Cave entrance, Making of Mammoth tour
RV trip photo: Mammoth Cave National Park - Making of Mammoth tour RV trip photo: Mammoth Cave National Park - Making of Mammoth tour RV trip photo: Mammoth Cave National Park - Making of Mammoth tour
Making of Mammoth tour
RV trip photo: Mammoth Cave National Park - Making of Mammoth tour RV trip photo: Mammoth Cave National Park - Making of Mammoth tour RV trip photo: Mammoth Cave National Park - Making of Mammoth tour

June 10, 2003    We took the “Frozen Niagara” tour of Mammoth today. The tour began with a short bus ride to another entrance to the cave. This entrance was blasted and fitted with
airtight doors so that the climate could be maintained in the cave with as little impact as necessary. Participants in the tour enter the first door in small groups and then wait for the door to close before the second door is opened. Once we were all inside we proceeded through a narrow corridor, down many, many stairs, past huge vertical shafts and pits. Once down, we entered a large room and sat on benches while the ranger explained, simply, how the cave was formed and answered questions. Then we climbed up many, many stairs to a place where the sandstone roof had weakened and water was allowed through. Here were wonderful stalactites and stalagmites, columns, and walls of drapery, one of which looks like a frozen waterfall, thus the name of the tour. RV trip photo: Mammoth Cave National Park - Frozen Niagara tour RV trip photo: Mammoth Cave National Park - Frozen Niagara tour
Frozen Niagara tour
RV trip photo: Mammoth Cave National Park - Frozen Niagara tour RV trip photo: Mammoth Cave National Park - Frozen Niagara tour RV trip photo: Mammoth Cave National Park - Frozen Niagara tour RV trip photo: Mammoth Cave National Park - Frozen Niagara tour
Frozen Niagara tour
RV trip photo: Mammoth Cave National Park - Frozen Niagara tour RV trip photo: Mammoth Cave National Park - Frozen Niagara tour RV trip photo: Mammoth Cave National Park - Frozen Niagara tour RV trip photo: Mammoth Cave National Park - Frozen Niagara tour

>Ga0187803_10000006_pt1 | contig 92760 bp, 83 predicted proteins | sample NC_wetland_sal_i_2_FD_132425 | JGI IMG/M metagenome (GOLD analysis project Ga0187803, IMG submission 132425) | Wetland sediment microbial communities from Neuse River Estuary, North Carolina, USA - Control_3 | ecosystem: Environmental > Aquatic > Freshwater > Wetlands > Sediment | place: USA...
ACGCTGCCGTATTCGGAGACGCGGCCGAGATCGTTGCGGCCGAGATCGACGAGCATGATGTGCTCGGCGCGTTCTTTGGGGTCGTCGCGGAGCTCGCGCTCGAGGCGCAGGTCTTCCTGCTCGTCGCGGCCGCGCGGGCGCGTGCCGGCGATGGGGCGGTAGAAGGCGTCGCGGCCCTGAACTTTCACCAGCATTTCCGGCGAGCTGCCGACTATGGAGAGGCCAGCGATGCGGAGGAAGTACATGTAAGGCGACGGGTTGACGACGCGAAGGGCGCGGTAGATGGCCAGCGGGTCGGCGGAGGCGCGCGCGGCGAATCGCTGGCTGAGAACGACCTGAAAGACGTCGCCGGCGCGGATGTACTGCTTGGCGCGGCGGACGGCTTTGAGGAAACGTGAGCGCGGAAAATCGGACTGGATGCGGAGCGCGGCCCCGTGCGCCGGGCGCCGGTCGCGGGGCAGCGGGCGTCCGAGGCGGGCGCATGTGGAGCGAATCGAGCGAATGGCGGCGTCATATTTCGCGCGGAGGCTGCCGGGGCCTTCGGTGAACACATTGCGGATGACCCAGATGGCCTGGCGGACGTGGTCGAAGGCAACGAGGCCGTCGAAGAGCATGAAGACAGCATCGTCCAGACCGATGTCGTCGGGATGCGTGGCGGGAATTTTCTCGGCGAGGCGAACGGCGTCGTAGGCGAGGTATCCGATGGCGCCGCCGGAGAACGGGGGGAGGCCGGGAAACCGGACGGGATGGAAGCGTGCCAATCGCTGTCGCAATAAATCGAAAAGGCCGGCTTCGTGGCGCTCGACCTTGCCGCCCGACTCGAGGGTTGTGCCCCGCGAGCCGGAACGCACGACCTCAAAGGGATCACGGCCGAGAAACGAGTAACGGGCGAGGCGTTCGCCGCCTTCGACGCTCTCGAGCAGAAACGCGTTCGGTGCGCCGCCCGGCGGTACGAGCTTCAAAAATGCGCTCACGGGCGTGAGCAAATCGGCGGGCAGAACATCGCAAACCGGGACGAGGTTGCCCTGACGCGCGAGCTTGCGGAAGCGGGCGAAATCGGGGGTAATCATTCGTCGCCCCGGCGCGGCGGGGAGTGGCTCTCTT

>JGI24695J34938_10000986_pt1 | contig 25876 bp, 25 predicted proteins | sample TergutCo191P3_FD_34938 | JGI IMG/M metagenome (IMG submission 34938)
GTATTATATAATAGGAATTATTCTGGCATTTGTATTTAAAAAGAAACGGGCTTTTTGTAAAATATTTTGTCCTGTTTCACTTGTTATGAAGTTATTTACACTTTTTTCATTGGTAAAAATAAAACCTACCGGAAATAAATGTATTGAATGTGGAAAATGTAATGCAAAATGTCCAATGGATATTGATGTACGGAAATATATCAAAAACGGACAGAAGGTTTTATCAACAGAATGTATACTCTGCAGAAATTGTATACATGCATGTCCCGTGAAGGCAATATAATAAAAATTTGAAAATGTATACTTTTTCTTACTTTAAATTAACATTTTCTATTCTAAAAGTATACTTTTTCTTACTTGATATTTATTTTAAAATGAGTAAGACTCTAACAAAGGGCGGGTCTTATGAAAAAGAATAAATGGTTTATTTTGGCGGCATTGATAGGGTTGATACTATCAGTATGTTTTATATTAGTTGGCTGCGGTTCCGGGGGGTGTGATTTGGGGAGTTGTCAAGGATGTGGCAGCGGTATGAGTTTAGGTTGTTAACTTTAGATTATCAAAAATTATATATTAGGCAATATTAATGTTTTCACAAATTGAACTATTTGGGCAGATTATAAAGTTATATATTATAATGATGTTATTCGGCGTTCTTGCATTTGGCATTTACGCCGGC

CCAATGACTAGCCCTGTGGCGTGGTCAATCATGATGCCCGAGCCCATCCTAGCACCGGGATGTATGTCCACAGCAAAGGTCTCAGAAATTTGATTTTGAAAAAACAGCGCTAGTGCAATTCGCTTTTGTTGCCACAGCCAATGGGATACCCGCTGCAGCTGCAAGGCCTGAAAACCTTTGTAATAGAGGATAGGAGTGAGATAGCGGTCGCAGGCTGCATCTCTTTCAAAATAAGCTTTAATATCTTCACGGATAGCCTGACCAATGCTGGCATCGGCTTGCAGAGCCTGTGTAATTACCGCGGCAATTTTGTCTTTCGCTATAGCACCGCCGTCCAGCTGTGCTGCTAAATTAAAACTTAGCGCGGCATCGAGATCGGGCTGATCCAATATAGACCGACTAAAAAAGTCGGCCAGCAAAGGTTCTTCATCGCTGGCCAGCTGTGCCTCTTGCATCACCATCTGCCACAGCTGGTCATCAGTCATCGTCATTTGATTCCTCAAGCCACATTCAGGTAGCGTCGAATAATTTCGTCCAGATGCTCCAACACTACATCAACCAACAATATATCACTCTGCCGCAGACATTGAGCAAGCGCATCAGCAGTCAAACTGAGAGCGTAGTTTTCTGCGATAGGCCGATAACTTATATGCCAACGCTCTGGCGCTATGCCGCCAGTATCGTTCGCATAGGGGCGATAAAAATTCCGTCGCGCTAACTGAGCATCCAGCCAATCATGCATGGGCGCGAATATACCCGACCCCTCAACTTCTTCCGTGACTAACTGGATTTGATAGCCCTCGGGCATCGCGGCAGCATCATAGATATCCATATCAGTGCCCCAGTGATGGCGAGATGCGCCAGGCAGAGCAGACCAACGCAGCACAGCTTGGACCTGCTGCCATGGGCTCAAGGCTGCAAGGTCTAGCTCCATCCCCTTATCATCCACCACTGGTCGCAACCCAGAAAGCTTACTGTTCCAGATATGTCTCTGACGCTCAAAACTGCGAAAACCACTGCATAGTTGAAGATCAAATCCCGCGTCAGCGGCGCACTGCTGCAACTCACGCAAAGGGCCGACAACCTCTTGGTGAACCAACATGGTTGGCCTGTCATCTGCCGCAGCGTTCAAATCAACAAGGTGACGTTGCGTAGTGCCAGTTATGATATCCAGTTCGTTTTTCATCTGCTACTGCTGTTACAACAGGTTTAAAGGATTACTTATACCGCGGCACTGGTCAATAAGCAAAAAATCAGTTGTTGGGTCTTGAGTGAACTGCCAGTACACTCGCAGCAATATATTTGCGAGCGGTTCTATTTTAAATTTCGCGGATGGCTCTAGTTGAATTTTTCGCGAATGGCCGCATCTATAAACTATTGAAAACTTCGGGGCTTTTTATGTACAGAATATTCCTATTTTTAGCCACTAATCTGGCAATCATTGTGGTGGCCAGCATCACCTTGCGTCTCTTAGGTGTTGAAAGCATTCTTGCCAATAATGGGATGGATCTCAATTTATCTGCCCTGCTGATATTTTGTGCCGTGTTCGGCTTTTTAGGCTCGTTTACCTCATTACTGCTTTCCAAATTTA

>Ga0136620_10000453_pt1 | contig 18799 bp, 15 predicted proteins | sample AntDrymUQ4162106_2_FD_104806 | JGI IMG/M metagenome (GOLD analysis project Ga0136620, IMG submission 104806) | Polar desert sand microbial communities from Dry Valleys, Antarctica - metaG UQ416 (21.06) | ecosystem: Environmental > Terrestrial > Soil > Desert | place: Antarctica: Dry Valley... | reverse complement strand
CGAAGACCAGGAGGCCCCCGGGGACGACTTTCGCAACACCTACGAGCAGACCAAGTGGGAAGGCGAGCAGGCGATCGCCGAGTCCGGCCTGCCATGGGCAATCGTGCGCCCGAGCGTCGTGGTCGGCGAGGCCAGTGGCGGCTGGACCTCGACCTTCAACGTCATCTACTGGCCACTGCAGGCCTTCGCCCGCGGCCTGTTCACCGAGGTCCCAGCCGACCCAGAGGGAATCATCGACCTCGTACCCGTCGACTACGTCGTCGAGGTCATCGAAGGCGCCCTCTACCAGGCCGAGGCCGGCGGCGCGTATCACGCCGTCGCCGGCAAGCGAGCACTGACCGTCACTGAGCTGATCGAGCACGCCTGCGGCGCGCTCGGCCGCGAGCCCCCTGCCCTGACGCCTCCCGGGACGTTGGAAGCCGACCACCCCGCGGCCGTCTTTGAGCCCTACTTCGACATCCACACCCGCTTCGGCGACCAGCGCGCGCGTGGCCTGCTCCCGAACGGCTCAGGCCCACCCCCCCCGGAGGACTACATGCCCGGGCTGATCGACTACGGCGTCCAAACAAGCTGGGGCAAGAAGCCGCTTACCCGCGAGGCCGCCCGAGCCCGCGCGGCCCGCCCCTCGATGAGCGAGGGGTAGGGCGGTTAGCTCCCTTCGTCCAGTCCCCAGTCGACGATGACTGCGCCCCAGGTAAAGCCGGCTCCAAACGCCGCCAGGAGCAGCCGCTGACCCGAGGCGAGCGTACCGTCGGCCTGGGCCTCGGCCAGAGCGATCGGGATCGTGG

RV trip photo: Mammoth Cave National Park - Frozen Niagara tour RV trip photo: Mammoth Cave National Park - Frozen Niagara tour RV trip photo: Mammoth Cave National Park - Frozen Niagara tour RV trip photo: Mammoth Cave National Park - Frozen Niagara tour
Frozen Niagara tour
RV trip photo: Mammoth Cave National Park - Frozen Niagara tour RV trip photo: Mammoth Cave National Park - Frozen Niagara tour RV trip photo: Mammoth Cave National Park - Frozen Niagara tour
After a picnic lunch on the grass outside the Visitor’s Center, we took the trail down to where River Styx seeps out in a spring into the Green River and walked back up on a different trail past Dixon Cave which was fenced off and there was no signs telling what its significance is. We surmised that it was an entrance into Mammoth at one time. After we had some ice cream, we headed home just in time to beat the rain. RV trip photo: Mammoth Cave National Park - River Styx trail RV trip photo: Mammoth Cave National Park - River Styx emerging from the Mammoth Cave
River Styx trail River Styx emerging from the Mammoth Cave
RV trip photo: Mammoth Cave National Park - Doug, along River Styx trail RV trip photo: Mammoth Cave National Park - Spiderwort RV trip photo: Mammoth Cave National Park - Spiderwort
Doug, along River Styx trail Spiderwort

June 11, 2003    It began raining about 11:30 last night and continued off and on all night. We awoke to rain as well. After a leisurely morning, we went into Cave City for some errands and came back here to do domestic things like laundry.